With over 2000 Australians admitted into hospital every day with kidney disease, it’s a health problem worth paying attention to. Healthy eating patterns are associated with lower rates of death in people with Kidney disease (Kelly, 2016) as well as a delay in the progression of chronic kidney disease (Wai, 2016)

A renal diet is one of the more complex diet plans around merely because specific nutrient requirements vary depending on the stage of chronic kidney disease. Recently, it has been suggested that certain similar eating patterns to the Australian Healthy Eating Guidelines could be the best for optimizing kidney health in those with a kidney disease. For those with more complicated side effects, careful consideration of protein, phosphorous, sodium, potassium, fluid and total energy intake is needed. Be it early or end-stage kidney disease without the use of dialysis, working with an Accredited practising dietitian with experience in renal disease is essential. With the appropriate diet changes, progression towards end stage kidney failure and dialysis can be delayed.

So, here’s a brief rundown of the nutrients foods to include in a renal diet for chronic kidney disease sufferers.

Protein and Kidney Disease

While protein is essential for a healthy body, digestion of it creates the waste product, urea, in the bloodstream which the kidneys need to filter out and excrete it into the urine. While it’s still important to have in moderate quantities, too much protein in the diet places unnecessary pressure on poorly functioning kidneys. Increasing urea levels within the blood may lead to nausea, poor appetite and possibly itchy skin. Depending on the severity of chronic kidney disease, your dietitian may devise a plan that reduces your protein intake by recommending slightly smaller portions of high protein foods.

Have a chat with your doctor and dietitian about the potential to substitute animal proteins for plant-based proteins, as a healthier way to maintain your protein intake, but also looking after your kidneys.



Reduced kidney function in kidney disease results in an impaired ability to regulate and get rid of excess phosphorus from the bloodstream. Too much phosphorus leads to calcium loss from the bones and increases the risk of osteoporosis. Other more noticeable symptoms may include itchiness. Phosphorous is in a wide-range of protein-containing foods, however, it’s phosphate additives that are really bad for the kidney. Look to restrict your intake of beer, cola, processed meat (bacon, ham, sliced chicken and devon). There are also ‘natural’ sources of phosphorous in the diet but it is best to chat to a renal dietitian as to whether these need to be avoided.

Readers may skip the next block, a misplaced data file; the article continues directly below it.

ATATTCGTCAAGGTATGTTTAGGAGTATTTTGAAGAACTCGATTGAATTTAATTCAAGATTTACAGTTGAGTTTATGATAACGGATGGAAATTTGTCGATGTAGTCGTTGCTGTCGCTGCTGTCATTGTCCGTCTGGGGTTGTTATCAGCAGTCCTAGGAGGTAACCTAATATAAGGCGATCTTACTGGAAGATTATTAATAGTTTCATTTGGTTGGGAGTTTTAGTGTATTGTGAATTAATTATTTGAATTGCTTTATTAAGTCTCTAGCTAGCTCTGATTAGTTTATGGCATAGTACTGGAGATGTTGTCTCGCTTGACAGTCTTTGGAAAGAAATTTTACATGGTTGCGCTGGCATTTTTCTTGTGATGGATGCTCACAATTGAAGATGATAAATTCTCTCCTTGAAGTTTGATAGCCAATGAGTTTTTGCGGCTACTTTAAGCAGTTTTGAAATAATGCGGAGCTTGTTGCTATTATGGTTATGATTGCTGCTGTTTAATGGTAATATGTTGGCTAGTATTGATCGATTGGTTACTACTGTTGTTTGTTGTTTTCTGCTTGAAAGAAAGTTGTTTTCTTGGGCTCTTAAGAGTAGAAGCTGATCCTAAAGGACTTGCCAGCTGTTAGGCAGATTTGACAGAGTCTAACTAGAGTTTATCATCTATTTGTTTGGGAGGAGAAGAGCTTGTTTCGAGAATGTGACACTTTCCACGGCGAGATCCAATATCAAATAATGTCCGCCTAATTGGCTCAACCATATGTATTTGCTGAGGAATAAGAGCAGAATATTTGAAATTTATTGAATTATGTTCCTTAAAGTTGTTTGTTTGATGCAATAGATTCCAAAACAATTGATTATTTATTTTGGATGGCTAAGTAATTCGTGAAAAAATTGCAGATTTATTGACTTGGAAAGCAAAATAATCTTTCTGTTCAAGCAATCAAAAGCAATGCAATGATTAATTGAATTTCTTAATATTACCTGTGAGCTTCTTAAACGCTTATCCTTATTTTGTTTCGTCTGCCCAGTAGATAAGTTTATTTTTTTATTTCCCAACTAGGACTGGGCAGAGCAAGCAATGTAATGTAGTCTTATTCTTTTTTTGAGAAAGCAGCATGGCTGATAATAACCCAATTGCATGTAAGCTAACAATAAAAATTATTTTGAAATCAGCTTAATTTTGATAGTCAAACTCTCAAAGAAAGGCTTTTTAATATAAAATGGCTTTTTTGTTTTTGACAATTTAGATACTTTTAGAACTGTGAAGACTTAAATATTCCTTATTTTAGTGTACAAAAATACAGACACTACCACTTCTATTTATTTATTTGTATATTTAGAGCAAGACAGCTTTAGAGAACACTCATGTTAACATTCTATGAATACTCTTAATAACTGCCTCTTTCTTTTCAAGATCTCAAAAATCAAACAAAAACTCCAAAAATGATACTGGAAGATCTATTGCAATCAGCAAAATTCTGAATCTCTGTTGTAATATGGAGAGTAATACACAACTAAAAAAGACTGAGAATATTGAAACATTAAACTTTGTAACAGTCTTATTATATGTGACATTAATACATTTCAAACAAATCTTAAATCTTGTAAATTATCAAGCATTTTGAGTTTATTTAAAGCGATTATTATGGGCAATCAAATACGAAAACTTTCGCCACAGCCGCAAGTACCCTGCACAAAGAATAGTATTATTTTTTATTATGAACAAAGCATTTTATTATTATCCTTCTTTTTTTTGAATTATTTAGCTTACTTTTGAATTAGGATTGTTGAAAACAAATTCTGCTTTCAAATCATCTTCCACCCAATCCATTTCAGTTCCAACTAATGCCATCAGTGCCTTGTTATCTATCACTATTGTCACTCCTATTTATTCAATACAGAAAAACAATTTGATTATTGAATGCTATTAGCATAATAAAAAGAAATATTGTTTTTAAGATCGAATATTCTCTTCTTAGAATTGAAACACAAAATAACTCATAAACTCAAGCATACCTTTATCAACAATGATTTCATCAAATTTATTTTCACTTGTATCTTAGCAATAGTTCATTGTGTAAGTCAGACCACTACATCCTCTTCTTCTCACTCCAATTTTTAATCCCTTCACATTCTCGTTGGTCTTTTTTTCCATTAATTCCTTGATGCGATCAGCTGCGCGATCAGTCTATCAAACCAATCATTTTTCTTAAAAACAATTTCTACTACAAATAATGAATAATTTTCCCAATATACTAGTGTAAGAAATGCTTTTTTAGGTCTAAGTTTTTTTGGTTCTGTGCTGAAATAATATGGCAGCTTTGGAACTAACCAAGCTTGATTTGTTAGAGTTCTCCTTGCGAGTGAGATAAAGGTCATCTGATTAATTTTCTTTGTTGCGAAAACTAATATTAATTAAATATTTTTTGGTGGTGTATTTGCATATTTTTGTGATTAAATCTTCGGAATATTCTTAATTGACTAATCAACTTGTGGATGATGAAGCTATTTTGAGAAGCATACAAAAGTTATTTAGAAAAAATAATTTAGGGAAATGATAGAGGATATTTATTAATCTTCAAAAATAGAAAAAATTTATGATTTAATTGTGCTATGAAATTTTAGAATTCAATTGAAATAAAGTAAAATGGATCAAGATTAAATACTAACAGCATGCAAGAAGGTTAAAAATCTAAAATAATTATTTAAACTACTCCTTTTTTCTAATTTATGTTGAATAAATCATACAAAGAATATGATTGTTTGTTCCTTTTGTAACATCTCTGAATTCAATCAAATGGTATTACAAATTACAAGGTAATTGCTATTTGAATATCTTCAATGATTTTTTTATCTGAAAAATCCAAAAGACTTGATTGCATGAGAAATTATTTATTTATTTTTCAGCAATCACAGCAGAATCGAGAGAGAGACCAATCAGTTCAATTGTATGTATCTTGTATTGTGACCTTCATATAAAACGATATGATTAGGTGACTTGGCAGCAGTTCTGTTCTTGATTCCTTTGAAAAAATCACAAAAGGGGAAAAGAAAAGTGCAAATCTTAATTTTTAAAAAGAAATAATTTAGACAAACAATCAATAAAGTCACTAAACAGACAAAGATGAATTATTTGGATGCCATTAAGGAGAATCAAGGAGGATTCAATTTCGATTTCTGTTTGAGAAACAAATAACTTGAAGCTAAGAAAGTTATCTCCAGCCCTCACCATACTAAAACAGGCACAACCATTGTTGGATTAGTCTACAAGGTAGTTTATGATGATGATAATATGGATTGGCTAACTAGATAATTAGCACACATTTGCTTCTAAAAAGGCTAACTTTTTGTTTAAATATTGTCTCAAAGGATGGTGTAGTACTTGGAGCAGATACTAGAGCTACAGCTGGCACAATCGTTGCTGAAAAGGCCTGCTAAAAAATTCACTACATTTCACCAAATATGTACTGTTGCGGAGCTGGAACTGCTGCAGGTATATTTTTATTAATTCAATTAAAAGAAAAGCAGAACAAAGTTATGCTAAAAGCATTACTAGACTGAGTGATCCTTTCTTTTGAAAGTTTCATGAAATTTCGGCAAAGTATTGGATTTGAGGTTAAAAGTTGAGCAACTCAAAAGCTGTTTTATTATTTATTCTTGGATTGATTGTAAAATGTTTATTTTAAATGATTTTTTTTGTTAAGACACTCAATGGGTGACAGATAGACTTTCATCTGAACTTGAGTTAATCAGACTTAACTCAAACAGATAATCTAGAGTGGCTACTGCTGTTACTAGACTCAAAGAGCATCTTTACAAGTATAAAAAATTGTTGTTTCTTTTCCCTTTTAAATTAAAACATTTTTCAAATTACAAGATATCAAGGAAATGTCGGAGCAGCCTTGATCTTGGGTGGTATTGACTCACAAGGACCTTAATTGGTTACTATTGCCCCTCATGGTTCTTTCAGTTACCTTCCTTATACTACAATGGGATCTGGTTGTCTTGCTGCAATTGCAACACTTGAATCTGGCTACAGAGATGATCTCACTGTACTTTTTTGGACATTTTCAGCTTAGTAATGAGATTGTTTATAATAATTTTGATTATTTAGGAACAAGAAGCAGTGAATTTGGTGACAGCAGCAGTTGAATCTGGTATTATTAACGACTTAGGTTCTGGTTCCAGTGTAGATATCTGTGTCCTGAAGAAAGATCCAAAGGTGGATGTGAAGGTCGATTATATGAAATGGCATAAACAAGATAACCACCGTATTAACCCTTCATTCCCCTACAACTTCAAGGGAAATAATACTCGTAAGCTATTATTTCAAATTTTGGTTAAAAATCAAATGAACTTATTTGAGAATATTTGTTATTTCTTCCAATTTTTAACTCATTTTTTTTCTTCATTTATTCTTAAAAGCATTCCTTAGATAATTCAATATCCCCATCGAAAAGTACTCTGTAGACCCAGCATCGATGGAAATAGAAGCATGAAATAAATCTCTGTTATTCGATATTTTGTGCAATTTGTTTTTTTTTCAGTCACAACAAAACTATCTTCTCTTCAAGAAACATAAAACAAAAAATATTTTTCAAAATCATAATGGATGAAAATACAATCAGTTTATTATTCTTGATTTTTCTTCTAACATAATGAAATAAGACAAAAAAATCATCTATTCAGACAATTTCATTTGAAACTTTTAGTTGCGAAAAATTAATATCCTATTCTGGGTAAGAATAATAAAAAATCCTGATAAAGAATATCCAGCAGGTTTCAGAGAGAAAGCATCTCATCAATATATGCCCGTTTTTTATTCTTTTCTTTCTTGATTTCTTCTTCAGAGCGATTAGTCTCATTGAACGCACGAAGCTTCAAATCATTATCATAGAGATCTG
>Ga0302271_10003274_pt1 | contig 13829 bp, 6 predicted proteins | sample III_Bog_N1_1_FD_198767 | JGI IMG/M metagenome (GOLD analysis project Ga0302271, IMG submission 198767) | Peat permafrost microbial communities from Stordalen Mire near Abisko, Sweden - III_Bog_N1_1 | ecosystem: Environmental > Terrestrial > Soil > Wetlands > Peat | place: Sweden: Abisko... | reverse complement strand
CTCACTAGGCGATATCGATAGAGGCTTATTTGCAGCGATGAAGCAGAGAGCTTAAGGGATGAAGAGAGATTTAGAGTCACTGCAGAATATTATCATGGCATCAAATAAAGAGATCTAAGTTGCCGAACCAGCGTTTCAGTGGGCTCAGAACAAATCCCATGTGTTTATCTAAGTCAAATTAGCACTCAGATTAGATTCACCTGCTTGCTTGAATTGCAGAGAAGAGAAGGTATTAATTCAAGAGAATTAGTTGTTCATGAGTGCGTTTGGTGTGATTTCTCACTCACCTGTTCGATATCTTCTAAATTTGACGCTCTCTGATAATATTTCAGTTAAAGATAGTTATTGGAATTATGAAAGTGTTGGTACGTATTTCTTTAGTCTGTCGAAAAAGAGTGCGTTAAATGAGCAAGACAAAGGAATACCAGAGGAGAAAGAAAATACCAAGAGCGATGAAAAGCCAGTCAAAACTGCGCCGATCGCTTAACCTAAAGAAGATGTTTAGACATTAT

Excessive sodium (aka salt) in the diet places additional stress on the kidneys. Table salt contains about 40% sodium, so avoiding adding salt to your foods during cooking or at the dinner table can be effective at reducing your sodium levels. However, over 80% of the salt in our diet comes from packet/canned/processed foods so it’s best to minimise your use of high sodium foods such as ham, corned beef, Vegemite, gravies, sauces, canned foods, cheese, soups, chips and savoury biscuits.



As kidney disease progresses, so too does the body’s ability to regulate fluid balance. Tend-stage end stage kidney disease with a poor urine output may be required to limit fluid intake. Chat with your doctor regarding your daily fluid requirements and be aware that foods that contain high amounts of fluids, such as fruit and vegetables, need to be counted in the daily fluid tally.



Normally, your kidneys excrete most of the excess dietary potassium (approx. 80-90%) to help maintain potassium balance. However, this process becomes compromised in kidney disease. Found in many of the foods we eat, potassium plays an essential role in muscle contraction and heart function. For this reason, if the kidney is unable to rid the body of high levels of potassium, this can result in a heart attack if not reduced quickly. While not everyone with chronic kidney disease needs to lower their potassium intake, (a low potassium diet may be detrimental for some people) it is worth chatting to your doctor and renal dietitian about whether you should be avoiding this important mineral. All fruits and vegetables contain potassium, but the particularly high potassium choices include bananas, apricots, dates, dried fruits, mangoes, oranges, pawpaws, potatoes, baked beans, broccoli, carrot, pumpkin, spinach, tomatoes, lentils, soups and fruit and vegetable juices. We can help make sure your diet is rich in fruit and vegetables, but also isn’t risking elevated potassium.

To get more help with protecting your kidneys, book an appointment with our dietitian below.

Jaimon Kelly, Kidney Dietitian

Dr Jaimon Kelly
Kidney Dietitian

My Nutrition Clinic Kidney Dietitian Dr Jaimon Kelly has a PhD in chronic kidney disease nutrition and has published over 78 publication and authored 2 book chapters on the topics of kidney and chronic disease management through nutrition. He is an experienced educator and is a Research Fellow at the University of Queensland and an Adjunct Assistant Professor at Bond University. Jaimon supervises dietetic student, for both clinic and research placements and delivers GP and nurse training, and public workshops.